People often think of sexual harassment as conduct that happens at the workplace during normal business hours. The reality is that sexual harassment can happen anytime, including after-work functions like business trips or holiday parties. Generally, an employer is responsible for enforcing anti-sexual harassment policies at employer-hosted functions.
Holiday business parties are supposed to be fun, laughter-filled occasions, but they can also end up being disasters of liability. Don’t let a celebration become a boundless event that threatens an employee’s dignity. Jokes or games that appear to be innocent and fun can turn holiday festivities into an uncomfortable event filled with innuendo and sexual harassment.
Sexual harassment can include grabbing and poking, as well as lewd gestures and comments during the work day and beyond. Sexual harassment is more likely to occur in casual after work atmospheres. Some examples of common holiday party incidents include unwanted touching (excessive hugging, etc), uncomfortable sexual remarks or sexual jokes, making employees play games such as “Twister” that could involve unwanted touching, or remarks made about an employee’s appearance. Alcohol consumption combined with a more casual atmosphere can lead to illegal conduct. One survey found less than half of employers planned to serve alcohol at their holiday functions. That’s down from 62% just a few years ago.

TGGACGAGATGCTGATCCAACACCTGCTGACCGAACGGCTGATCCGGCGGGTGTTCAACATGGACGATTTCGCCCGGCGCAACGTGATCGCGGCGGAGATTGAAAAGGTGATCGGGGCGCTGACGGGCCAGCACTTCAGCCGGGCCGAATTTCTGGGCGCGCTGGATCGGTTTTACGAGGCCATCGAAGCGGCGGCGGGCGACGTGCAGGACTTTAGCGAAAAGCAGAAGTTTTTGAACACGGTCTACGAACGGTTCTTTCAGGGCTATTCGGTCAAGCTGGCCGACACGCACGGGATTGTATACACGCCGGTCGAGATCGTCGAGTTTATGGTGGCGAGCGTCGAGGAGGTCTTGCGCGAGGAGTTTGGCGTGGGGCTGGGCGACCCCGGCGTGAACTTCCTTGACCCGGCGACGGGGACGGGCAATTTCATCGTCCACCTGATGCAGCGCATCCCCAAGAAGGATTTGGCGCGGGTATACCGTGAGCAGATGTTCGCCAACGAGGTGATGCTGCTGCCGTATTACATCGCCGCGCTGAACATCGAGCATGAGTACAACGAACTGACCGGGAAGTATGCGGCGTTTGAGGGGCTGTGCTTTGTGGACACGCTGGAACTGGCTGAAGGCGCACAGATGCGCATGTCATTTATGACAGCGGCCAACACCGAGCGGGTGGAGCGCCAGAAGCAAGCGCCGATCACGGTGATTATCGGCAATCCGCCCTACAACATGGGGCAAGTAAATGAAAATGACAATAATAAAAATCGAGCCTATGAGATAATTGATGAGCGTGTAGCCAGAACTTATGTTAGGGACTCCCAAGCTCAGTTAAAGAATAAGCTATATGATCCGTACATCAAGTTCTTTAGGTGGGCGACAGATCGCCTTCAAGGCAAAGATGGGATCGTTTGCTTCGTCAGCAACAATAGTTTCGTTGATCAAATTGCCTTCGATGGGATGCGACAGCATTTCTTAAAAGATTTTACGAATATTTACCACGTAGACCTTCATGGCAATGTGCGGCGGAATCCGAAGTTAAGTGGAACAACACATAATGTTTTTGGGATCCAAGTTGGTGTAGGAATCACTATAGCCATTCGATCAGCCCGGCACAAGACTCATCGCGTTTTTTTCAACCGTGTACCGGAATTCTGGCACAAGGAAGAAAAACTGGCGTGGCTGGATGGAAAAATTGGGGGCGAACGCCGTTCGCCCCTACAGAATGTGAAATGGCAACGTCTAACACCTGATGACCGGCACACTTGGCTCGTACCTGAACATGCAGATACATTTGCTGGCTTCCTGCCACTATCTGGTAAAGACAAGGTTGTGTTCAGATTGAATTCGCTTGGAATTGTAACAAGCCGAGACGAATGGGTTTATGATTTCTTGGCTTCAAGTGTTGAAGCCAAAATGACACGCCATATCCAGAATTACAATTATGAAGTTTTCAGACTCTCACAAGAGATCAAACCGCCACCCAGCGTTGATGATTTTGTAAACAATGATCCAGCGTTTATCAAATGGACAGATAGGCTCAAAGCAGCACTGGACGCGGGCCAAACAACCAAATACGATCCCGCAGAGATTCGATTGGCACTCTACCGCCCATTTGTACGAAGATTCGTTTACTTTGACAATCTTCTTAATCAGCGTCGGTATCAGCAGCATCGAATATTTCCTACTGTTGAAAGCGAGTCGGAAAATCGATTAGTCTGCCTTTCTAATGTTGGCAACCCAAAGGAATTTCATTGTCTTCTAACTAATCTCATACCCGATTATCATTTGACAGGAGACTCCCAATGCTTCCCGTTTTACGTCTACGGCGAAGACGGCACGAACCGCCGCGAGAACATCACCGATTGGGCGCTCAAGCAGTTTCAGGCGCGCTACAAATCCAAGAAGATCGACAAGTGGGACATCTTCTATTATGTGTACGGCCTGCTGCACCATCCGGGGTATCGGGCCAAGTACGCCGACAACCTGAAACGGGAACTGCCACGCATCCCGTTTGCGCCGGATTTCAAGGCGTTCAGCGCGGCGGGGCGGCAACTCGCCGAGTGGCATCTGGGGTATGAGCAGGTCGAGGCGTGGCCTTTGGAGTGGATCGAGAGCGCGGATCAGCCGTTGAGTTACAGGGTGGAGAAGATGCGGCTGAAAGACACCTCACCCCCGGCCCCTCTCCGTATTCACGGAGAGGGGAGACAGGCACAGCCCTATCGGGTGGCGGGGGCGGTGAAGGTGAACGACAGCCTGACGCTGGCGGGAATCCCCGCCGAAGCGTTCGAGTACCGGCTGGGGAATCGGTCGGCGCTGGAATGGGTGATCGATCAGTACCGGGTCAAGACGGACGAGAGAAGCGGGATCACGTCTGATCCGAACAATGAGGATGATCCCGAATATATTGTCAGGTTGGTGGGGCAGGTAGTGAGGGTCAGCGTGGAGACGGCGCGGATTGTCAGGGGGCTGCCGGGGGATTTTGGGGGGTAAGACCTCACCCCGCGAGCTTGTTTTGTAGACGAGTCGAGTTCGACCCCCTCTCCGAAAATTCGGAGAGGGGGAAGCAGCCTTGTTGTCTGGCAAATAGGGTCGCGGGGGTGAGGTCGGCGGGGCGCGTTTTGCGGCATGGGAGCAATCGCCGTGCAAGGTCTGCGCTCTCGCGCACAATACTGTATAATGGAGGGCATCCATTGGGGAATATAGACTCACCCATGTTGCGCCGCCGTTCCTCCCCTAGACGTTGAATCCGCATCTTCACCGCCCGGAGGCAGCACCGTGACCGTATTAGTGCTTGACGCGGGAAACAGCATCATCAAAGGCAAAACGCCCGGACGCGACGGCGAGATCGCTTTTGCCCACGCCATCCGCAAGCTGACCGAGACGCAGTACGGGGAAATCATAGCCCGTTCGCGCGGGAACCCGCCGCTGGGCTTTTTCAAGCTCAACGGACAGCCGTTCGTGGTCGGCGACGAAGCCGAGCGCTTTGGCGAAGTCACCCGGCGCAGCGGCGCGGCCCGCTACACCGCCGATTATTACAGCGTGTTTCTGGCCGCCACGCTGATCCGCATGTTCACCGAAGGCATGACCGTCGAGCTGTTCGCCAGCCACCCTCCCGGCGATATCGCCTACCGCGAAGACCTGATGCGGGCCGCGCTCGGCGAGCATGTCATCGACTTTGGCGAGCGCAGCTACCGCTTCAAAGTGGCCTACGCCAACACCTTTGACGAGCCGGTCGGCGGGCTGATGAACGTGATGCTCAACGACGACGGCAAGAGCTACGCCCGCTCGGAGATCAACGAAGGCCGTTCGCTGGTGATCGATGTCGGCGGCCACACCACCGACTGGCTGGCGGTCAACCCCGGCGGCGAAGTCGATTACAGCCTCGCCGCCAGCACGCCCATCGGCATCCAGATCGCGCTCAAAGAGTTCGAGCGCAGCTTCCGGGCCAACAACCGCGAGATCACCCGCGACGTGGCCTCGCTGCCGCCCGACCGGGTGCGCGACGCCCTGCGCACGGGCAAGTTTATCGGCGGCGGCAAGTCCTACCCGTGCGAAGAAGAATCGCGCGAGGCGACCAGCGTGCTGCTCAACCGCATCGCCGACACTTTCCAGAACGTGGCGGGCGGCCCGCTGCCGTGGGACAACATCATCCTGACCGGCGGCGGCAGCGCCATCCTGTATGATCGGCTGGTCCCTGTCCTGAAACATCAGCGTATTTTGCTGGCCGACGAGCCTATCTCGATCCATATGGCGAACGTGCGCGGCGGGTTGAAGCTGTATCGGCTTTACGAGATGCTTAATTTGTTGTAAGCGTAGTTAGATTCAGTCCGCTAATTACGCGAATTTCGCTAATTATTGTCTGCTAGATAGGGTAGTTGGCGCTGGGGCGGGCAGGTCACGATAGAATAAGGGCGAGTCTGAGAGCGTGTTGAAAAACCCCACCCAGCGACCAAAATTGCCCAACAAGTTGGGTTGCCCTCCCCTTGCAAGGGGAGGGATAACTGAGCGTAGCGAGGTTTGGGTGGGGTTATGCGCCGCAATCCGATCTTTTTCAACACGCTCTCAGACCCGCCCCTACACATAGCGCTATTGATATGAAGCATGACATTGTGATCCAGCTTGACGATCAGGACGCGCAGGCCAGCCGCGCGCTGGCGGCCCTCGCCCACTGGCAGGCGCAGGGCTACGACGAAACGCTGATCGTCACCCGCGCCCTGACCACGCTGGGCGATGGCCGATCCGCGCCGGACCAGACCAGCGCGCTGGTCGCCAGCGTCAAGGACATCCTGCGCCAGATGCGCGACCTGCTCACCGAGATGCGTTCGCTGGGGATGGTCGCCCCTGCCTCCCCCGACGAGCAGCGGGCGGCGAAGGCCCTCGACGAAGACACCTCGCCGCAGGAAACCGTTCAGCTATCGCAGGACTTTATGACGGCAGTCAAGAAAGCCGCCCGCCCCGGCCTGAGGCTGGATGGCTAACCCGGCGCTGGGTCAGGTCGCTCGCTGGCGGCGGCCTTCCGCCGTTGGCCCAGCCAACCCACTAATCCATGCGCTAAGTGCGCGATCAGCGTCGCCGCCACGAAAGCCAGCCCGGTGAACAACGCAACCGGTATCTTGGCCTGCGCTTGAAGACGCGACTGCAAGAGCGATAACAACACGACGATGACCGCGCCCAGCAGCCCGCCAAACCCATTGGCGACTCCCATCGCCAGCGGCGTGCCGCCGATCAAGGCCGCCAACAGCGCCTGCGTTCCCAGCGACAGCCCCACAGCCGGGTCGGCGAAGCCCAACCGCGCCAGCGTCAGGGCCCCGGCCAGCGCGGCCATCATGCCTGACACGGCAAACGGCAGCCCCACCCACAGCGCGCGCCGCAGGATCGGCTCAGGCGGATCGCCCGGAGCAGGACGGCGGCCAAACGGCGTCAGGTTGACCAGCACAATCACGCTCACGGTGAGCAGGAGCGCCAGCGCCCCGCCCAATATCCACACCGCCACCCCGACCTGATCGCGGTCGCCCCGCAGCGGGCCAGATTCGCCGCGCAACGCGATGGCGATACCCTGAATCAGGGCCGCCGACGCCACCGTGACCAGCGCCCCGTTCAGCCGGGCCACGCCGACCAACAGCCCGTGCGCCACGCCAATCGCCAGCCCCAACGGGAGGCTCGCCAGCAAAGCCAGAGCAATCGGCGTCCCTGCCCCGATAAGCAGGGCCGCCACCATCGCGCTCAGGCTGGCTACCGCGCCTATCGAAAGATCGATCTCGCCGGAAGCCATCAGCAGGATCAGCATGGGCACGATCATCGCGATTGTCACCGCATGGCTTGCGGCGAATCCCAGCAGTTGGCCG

There has been an increase of support for victims of sexual harassment, which almost certainly stems from news articles about high-profile sexual harassment cases. The “Me Too” and “US Too” campaigns have led to more people speaking out about their experiences of sexual harassment. The Federal and State laws mirror this supportive trend by providing avenues for employees to hold their employers accountable for sexual harassment that takes place at work or at employer-hosted events.
If your employer has subjected you to unwelcome behavior at a hosted holiday party, then that behavior should be reported to the appropriate person who handles workplace harassment complaints. Putting the employer on notice of the problem may be required for future legal action. The employer should then investigate every report of sexual harassment and uphold the company’s sexual harassment policy. Every time.
If you or someone you know has been sexually harassed at work, you should immediately contact Cooney Law Offices to discuss your rights. We can help!